Project: Highway 37 flyover bridge at I-69 - Fishers, Indiana
Customer: Indiana Dept of Transportation
Contractor: Milestone Contractors - Indianapolis, IN
Finisher:
Project obstacles and solutions: The Indiana Department of Transportation bid out a new flyover bridge across I-69 at State Highway 37. Milestone Contractors were awarded the job. The bridge was designed to have three post-tensioned concrete piers supporting the deck. Each pier cap was constructed with 110 yards of concrete with strength requirements of 6,000 psi. The original specs called for the concrete to be delivered with a maximum temperature of 80 degrees F. Curing concrete typically heats up to well over 100 degrees F. This occurs by chemical reaction as the water hydrates the cement in the batch. The differential between the concrete temperature at the core of the pier and the outside of it was not to exceed 36 degrees F to prevent thermal cracking. The internal core temperature was not to exceed 160 degrees F. To meet these parameters, the original plan was to construct the pier with cooling tubes that would be filled with water to control the temperature of the concrete as it cured. However, Milestone consulted with CTL Group, a third party engineering firm, who wrote a thermal control plan. Their plan changed this spec and did not require the use of the cooling tubes. INDOT accepted the CTL recommended spec and reset the requirements.

Without the hydro-cooling tubes, the concrete needed to be delivered at a much cooler temperature to prevent cracking. INDOT engineers reset their specs, asking for concrete to be 50-55 degrees F upon delivery to the site. Milestone turned to IMI to come up with a solution. IMIs Technical Services redesigned the concrete mix so that it could be cooled to INDOT specs without compromising strength requirements. This necessitated teamwork on the part of the plant personnel and Technical Services. First, all raw materials were cooled in their storage bins for several days. Next, the weather conditions were monitored closely. On the day of the first pier cap pour, the weather warmed up during the daytime hours to nearly 70 degrees and nighttime temperatures dropped into the low 40s. The concrete for this pier was batched with ice. The ice had to be precisely measured and shoveled into each truck by hand. Up to 115 lbs of ice were used per truck. The cementitious raw ingredients were reblended in the mix to keep the concrete temperatures low and strengths high. The fluctuation in ambient temperatures made it difficult to predict the amount of ice to use for each pour, if any, as well as anticipating the temperature rise during the pour itself. Everything was monitored for its impact on the mix. As the days for the second and third pier pour approached, the ambient temperatures dropped. IMI Technical Services batched the concrete normally-no ice-to meet the temperature and strength requirements.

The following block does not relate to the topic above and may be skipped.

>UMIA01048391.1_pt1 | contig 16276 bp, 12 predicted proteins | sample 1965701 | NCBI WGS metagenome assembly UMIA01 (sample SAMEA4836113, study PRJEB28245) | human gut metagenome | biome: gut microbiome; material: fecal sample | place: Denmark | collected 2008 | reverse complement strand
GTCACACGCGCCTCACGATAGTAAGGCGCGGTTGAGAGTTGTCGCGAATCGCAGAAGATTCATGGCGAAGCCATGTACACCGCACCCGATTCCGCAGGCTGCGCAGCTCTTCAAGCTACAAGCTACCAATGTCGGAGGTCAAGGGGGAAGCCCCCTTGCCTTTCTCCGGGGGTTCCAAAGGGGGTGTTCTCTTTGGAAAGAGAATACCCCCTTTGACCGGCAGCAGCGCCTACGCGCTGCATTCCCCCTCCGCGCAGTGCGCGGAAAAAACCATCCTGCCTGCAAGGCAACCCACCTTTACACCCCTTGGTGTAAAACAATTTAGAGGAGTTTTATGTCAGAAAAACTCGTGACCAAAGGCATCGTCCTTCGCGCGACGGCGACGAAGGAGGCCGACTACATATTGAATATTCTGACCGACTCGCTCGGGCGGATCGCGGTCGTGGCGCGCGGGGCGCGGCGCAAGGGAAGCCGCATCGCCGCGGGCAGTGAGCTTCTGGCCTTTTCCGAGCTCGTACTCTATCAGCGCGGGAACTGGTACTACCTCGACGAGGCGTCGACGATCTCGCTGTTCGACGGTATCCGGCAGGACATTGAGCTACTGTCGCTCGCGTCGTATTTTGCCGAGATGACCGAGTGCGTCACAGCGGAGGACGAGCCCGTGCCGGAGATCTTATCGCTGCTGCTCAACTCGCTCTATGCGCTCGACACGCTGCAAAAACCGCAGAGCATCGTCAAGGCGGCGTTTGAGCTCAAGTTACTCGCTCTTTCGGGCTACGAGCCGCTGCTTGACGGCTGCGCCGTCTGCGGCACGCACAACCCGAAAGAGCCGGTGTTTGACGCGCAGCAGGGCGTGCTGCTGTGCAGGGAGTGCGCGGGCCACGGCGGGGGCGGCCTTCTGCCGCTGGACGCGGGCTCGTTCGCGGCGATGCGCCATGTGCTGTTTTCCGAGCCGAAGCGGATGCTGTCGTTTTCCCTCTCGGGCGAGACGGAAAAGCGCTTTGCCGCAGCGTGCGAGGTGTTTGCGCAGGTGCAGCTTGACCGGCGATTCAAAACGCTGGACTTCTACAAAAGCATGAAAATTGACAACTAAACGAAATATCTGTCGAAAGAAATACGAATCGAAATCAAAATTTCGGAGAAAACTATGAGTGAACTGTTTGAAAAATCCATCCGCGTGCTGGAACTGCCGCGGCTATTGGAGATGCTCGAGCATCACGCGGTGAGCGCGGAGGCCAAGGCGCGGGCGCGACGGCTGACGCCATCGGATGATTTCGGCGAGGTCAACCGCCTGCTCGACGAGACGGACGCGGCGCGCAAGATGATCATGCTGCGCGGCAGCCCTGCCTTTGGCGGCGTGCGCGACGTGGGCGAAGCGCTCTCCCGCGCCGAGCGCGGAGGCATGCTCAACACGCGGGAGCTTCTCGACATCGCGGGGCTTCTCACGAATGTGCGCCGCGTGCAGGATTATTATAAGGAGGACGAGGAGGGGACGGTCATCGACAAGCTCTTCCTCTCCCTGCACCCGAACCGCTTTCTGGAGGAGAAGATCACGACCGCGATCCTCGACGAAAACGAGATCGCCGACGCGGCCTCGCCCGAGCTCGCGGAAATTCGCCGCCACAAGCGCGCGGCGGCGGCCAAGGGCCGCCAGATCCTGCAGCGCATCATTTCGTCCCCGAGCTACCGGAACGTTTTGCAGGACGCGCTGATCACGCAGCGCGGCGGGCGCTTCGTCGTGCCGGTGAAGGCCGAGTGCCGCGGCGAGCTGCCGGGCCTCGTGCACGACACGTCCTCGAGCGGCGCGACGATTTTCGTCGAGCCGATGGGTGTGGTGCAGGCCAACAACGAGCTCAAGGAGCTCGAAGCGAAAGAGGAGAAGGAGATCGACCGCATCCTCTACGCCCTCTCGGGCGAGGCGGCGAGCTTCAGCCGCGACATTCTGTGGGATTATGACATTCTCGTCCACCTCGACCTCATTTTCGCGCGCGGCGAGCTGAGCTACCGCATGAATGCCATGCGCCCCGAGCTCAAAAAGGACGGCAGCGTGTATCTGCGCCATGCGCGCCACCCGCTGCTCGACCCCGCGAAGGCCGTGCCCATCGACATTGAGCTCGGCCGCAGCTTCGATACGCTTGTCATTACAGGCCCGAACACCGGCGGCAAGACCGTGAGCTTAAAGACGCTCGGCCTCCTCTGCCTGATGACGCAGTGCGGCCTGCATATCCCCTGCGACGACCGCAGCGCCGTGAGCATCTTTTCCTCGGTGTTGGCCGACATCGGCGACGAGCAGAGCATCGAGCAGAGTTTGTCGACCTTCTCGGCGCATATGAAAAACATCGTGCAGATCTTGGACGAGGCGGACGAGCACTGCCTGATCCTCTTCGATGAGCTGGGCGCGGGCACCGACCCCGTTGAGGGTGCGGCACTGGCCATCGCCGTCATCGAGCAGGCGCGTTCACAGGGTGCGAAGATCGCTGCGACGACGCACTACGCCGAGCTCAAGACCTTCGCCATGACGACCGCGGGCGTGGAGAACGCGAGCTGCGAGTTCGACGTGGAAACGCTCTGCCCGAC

Beyond this, each batch had to remain workable as it was pumped into the pier forms. IMI Technical Services were on site monitoring slump, air entrainment and temperature to assure the consistency of each truckload. At 28 days from the pour, the concrete exceeded 6,000 psi, with strengths ranging from 7,220 - 9180 psi.


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